Over the last two weeks of July, the national cattle sale rate also jumped to 120 percent above 2021 levels — an average that reporting by The Hill and KAMR suggested conceals even higher frenzies of sales in some markets.
What this means is that lots of beef is coming on to the market.
Beef prices had been soaring, but in the short-term all of the cattle that are being slaughtered will help to moderate prices.
However, the outlook for 2023 is grim. The national cattle herd just keeps getting smaller and smaller, and some beef producers in Oklahoma are now predicting that ground beef “could eventually top $50 per pound”…
Thanks to the unending economic symptoms of the pandemic and 2022’s inflation double-punch, average beef prices are currently about twice what they were in 2019. Add in the deepening widespread drought, a shortage of hay and feed, skyrocketing prices, transport costs, and various other metrics, some Southwest Oklahoma beef producers suggest cheap ground beef could eventually top $50 per pound.
If the price of ground beef does reach 50 dollars a pound, what do you think our country will look like?
Needless to say, at that point there will be absolutely no debate about whether we are in a global food crisis or not.
And we are also being told that we could soon be facing shortages of potatoes and tomatoes. The following comes from Zero Hedge…
Days ago, we said the next food insecurity problem that may impact Americans’ eating habits could be an emerging potato shortage. Now there appears to be another issue: Tomatoes are getting squeezed, and risks of a ketchup shortage rise as a severe drought batter California’s farmland. California accounts for a quarter of the world’s tomato output. The worst drought in 1,200 years has forced farmers to abandon fields as crops turn to dust amid a water crisis.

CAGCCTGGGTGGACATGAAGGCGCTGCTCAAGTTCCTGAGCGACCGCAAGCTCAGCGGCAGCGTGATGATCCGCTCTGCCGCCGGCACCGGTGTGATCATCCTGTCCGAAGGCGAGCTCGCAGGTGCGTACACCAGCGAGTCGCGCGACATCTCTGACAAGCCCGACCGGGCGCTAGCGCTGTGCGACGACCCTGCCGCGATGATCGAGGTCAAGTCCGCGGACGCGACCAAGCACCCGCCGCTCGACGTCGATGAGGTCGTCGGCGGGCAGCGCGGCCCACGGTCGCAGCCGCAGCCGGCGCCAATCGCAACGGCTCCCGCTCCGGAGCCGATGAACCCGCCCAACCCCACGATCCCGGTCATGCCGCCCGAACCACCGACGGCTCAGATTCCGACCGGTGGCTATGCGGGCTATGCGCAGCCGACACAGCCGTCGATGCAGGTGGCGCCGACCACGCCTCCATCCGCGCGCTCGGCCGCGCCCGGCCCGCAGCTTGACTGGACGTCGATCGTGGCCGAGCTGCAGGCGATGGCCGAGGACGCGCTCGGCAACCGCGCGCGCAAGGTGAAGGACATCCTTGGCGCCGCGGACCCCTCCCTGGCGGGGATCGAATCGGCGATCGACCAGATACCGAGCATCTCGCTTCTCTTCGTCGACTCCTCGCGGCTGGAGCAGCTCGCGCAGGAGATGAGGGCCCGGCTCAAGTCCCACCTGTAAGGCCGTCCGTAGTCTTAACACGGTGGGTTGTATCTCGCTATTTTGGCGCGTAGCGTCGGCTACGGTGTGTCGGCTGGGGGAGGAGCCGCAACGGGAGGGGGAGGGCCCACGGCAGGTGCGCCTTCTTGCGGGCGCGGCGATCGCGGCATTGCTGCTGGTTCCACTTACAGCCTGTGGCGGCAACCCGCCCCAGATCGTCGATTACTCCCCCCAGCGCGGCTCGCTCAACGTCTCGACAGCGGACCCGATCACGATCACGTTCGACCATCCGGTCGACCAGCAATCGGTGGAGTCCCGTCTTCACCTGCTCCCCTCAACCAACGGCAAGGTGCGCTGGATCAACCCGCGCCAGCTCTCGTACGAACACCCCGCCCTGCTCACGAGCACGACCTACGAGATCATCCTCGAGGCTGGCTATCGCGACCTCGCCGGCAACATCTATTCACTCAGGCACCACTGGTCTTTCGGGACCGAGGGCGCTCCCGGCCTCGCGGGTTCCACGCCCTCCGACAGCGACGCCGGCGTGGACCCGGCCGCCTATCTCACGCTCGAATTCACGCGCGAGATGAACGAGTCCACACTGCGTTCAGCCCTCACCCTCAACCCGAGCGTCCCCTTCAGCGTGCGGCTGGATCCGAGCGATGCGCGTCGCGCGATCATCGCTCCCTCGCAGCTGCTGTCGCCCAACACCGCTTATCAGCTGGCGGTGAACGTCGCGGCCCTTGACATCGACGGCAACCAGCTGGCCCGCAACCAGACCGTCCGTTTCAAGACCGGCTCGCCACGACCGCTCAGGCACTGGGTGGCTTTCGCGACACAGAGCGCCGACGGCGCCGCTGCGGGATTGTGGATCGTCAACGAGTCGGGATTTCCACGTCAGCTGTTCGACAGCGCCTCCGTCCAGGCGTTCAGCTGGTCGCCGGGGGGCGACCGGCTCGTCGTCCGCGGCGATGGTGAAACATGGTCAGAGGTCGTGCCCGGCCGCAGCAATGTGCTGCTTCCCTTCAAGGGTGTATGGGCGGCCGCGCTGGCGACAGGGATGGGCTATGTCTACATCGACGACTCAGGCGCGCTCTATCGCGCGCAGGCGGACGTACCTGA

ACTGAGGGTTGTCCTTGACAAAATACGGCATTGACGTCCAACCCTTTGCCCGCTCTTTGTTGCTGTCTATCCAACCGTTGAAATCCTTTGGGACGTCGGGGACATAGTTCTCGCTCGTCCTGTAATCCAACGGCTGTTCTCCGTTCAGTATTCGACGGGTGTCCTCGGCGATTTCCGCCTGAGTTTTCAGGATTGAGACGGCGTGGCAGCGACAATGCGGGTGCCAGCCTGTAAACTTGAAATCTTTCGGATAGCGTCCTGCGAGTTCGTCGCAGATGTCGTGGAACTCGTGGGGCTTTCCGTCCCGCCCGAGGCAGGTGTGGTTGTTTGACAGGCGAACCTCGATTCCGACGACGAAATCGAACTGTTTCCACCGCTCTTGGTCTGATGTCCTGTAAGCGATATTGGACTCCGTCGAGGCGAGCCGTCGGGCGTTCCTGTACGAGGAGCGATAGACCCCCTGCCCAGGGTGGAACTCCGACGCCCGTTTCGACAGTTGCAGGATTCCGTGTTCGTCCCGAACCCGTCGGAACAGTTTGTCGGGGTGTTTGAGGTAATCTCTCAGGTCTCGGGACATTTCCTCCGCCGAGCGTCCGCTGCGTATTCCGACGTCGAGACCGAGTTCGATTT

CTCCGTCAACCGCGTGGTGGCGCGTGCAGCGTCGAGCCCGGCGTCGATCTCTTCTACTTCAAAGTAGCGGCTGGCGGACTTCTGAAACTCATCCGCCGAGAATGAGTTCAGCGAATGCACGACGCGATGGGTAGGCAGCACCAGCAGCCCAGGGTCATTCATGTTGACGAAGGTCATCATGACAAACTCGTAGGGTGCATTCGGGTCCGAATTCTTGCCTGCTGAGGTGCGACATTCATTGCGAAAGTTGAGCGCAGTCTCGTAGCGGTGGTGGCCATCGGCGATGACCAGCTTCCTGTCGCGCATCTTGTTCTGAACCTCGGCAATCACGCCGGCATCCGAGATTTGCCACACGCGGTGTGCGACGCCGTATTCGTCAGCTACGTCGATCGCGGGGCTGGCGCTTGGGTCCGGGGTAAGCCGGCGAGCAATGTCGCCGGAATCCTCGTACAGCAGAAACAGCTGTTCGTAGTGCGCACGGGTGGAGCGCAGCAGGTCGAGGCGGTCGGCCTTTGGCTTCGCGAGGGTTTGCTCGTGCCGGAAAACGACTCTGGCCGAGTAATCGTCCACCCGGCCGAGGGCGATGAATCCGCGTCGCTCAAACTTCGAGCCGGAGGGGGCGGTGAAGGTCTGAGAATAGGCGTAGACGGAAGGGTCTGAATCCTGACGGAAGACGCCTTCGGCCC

I recently wrote an entire article about the coming tomato shortage that you can find right here. Unless some rain comes along, the tomato crop in California this year is going to be absolutely disastrous.
So are you ready to eat less pizza because there isn’t enough pizza sauce to go around?
And are you ready to pay twice as much for spaghetti sauce at the grocery store?
On top of everything else, we are also potentially facing an extremely painful shortage of cotton…
Intense drought has forced cotton farmers to abandon millions of acres that have produced so little cotton that they are no longer worth harvesting, the Wall Street Journal reported Tuesday. Farmers will harvest an estimated 7.13 million acres, abandoning approximately 5.35 million acres due to an ongoing drought hammering southern U.S. states, representing an estimated abandonment rate of 42.87%, according to the National Cotton Council of America, who based their analysis on U.S. Department of Agriculture (USDA) data. This represents the smallest harvest by area since 1868, The Wall Street Journal reported.
What I have touched on in this article is just the tip of the iceberg.
Agricultural production is going to be way down all over the planet this year.
But we will surely find a way to “muddle through” somehow, right?
If you have been a skeptic of reports of shortages and famine, it is time to wake up.
We really are staring an unprecedented global crisis right in the face, and the months ahead are going to be filled with pain.